Guys and Dogs
It’s incredibly disappointing when bad things happen to otherwise good books. Still, there’s enough to like in Guys and Dogs that I find myself pretty much willing to overlook some classic TSTL behavior from a heroine (and a hero, for that matter) who are so not stupid. And, though, I won’t go into detail for fear of spoilers, I wouldn’t be doing my job if I didn’t warn you that the least favorite plot device of a whole lot of people (including me) rears its ugly head in the pages of this book.
Veterinarian Megan Rose has moved to Fredericksburg, Virginia, the home of her n’er do well Dad, for both personal and professional reasons: By living with her dad, she hopes to learn more about the father she never really knew and, at the same time, move her career forward by taking over the management of his animal hospital following his retirement. Confronted with the reality of an alcoholic father not above pinching a female butt or two, Megan is distressed to learn just how little her father is respected in the community she now looks to call home.
Far more respected is local celebrity and software gazillionaire Sutter Foley, a reclusive kind of guy who far from relishes the ever-present tabloid interest in his life. When a golden retriever puppy breaks into Megan’s bedroom – she has a doggie door, after all, for her own canine companion – the town’s newest vet gets the chance to meet the most famous resident when she returns the puppy to the address on his collar. Problem is, despite the fact that the address is his, the puppy belonged to a recently fired employee who seems to have abandoned the dog.
Animal lover that she is, Megan soon convinces Sutter to keep the puppy, even if only temporarily while a permanent home is found for the dog. And, though Sutter attempts to maintain his reserve, he’s honest enough to admit to himself that further contact with the attractive vet just might have something to do with his willingness to keep the boisterous puppy in his beautiful antique-filled home.
Both Megan and Sutter are satisfyingly adult characters whom I liked enormously. The author doesn’t trivialize the feelings of a grown daughter facing up to the foibles of her father and, equally, her relationship with the two fellow divorced dog lovers she meets in a dog park added nicely to the story. As for Sutter, in all his gorgeous mega-richness, he’s more of a fantasy figure and less of a real life character than Megan, but, nevertheless, he’s anything but a cartoon and his internal struggles rang true.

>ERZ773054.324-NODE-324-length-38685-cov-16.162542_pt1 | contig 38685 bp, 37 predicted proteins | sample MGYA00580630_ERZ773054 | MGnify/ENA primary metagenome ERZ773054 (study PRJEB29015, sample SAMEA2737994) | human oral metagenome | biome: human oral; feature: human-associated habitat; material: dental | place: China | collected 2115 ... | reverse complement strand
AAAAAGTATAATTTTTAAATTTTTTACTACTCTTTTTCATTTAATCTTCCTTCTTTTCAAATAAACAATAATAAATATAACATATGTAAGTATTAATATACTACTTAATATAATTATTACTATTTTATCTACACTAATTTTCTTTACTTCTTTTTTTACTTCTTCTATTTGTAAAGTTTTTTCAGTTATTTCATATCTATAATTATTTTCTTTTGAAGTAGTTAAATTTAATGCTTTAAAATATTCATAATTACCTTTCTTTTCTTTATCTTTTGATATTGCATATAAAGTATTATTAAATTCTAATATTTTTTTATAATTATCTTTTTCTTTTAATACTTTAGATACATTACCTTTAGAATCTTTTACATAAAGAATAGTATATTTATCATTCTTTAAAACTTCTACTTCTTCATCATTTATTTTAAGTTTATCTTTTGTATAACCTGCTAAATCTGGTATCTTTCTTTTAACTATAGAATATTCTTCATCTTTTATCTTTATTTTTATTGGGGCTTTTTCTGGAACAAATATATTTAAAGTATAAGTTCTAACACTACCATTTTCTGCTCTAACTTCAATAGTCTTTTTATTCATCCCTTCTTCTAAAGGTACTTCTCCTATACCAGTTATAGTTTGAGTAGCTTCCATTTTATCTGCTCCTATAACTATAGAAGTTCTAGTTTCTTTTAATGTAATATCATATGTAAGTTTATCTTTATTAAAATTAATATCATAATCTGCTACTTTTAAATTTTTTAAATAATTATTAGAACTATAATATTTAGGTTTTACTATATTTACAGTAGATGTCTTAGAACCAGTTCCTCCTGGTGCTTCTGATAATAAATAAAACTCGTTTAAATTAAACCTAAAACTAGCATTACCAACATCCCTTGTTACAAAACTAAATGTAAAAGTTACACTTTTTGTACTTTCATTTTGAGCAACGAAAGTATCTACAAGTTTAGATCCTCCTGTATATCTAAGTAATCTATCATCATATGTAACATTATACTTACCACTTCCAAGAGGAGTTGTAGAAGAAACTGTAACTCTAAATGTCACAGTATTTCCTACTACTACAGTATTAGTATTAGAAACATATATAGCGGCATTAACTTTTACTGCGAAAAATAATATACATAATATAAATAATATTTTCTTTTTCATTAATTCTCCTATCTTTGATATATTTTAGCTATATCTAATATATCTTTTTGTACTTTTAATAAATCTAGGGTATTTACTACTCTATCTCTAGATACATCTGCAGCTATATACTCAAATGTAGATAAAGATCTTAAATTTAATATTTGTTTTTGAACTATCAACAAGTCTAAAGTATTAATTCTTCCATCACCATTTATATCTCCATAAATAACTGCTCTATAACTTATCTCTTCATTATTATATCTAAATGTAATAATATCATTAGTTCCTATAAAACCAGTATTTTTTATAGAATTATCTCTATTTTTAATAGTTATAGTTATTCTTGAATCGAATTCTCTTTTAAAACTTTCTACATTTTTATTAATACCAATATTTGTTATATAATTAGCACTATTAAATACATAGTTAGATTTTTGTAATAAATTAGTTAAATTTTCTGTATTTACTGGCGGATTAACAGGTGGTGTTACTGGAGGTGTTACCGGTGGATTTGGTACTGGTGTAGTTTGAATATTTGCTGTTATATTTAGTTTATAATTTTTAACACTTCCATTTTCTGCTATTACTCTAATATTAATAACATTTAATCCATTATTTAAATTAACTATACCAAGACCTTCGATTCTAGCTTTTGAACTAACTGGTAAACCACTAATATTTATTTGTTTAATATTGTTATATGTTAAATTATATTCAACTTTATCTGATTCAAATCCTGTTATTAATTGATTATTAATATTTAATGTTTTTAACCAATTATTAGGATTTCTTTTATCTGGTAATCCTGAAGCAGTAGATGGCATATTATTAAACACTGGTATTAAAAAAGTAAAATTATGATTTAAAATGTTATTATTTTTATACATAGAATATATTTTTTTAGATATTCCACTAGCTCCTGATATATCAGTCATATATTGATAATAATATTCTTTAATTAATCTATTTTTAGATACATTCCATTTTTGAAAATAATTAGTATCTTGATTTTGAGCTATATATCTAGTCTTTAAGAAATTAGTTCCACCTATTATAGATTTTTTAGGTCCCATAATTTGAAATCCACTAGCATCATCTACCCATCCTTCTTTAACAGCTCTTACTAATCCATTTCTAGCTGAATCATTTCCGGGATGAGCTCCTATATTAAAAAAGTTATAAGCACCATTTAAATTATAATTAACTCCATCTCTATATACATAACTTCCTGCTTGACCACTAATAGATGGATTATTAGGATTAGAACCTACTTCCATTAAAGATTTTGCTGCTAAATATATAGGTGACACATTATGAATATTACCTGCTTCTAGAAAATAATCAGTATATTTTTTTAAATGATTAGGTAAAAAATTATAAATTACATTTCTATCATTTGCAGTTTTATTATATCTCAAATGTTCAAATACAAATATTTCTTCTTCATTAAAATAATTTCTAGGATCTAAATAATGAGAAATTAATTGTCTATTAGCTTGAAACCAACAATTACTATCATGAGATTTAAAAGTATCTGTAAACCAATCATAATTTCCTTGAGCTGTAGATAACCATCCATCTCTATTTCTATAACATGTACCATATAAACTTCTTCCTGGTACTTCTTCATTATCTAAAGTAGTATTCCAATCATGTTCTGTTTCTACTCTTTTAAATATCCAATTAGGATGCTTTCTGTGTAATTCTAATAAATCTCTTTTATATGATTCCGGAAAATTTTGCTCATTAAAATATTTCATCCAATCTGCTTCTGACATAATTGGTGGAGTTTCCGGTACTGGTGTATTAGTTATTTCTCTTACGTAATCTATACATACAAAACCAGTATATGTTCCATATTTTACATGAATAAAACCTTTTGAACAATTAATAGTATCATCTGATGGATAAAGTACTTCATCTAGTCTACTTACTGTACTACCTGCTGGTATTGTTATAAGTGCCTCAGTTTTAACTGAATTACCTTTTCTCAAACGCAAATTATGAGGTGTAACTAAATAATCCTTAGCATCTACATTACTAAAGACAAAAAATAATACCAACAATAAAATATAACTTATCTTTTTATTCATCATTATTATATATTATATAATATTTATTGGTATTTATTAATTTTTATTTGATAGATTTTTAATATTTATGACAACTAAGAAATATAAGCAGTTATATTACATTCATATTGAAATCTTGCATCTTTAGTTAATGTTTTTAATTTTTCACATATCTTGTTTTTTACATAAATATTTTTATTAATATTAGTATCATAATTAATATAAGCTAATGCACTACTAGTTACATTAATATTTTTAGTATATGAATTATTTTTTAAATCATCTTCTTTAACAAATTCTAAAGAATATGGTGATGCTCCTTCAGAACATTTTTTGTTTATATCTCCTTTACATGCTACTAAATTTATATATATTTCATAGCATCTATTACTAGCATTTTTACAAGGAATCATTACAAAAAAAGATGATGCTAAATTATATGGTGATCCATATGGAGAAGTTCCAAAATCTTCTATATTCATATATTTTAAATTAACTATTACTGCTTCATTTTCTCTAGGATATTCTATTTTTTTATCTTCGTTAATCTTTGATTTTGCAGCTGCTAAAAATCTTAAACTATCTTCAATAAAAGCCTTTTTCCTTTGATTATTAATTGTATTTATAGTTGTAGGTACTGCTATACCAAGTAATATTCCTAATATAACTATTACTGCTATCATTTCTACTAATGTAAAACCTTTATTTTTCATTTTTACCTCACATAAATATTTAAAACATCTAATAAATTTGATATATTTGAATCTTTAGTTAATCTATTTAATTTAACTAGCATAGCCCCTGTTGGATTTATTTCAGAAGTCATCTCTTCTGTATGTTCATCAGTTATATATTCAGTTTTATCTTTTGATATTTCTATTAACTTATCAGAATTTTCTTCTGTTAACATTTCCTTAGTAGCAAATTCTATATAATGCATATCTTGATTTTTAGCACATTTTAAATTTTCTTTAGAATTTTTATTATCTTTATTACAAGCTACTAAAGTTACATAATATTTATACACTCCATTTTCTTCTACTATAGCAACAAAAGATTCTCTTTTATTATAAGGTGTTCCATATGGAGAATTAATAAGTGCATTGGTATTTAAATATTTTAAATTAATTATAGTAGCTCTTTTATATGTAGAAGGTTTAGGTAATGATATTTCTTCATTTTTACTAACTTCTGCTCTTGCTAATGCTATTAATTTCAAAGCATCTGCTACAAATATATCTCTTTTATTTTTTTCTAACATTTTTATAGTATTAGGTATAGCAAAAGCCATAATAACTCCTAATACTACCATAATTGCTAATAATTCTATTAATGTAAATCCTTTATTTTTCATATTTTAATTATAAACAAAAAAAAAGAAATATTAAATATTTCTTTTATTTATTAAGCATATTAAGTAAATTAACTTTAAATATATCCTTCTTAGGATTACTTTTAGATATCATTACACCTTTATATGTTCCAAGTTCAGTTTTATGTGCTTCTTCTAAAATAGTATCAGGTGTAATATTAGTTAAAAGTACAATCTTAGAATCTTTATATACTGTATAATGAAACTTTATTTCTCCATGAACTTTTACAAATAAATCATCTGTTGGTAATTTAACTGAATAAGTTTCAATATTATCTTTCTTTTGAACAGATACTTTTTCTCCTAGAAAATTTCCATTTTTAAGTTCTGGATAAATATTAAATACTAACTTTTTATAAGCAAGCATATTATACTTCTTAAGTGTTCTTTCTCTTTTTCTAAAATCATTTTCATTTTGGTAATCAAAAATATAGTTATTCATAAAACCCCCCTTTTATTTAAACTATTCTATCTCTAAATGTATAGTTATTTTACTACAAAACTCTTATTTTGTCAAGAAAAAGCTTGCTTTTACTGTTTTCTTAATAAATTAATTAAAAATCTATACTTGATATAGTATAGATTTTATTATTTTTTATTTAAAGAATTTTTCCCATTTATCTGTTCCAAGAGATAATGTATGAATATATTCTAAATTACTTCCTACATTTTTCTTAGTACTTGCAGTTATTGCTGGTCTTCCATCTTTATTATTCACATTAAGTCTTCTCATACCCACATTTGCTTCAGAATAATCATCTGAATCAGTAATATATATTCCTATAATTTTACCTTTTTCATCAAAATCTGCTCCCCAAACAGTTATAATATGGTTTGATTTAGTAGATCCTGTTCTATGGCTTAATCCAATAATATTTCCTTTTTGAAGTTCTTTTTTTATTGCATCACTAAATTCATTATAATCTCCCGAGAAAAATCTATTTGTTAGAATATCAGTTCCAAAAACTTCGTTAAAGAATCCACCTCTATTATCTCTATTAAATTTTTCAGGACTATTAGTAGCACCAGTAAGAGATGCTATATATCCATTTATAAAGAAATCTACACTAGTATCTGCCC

Now, here’s what I didn’t like. Supersmart Megan and brilliant Sutter have unprotected sex with nary a word about safety crossing their lips. True, Megan’s been told that getting pregnant would be next to impossible, but – hello! – there are other reasons, dear Megan and Sutter, to think about protection. Secondly, when Megan gets a call from a tabloid reporter, she actually talks to him. Instead of uttering the words “no comment” and quickly hanging up the phone, our ace vet tries to get the reporter off her case by mumbling something about being “just friends” with Sutter. (Note to Megan: Nobody believed Brad and Angelina either.) To make matters worse, she doesn’t tell the understandably tabloid-phobic Sutter about the conversation later and is actually surprised when the whole thing blows up in her face.
As for Sutter, for reasons that never quite made much sense to me, he puts up with an assistant who pretty much redefines the term “worthless idiot”. Supposedly, Sutter employs her as a favor to his sister, but any sibling who would foist this kind of monumental boob on another is secretly committed to his downfall – or maybe still really stewing over some childhood betrayal. Either way, it is an off-kilter note in an otherwise intelligent book.
So, yes, a few bad things happen in an otherwise good novel. Still, despite some less than desirable plot twists and a ditzball character I really wanted to hurt, Guys and Dogs is a book I ultimately enjoyed. Yes, I cringed a time or two, but on the whole, this one gets an enthusiastic – if not overly emphatic – thumbs-up.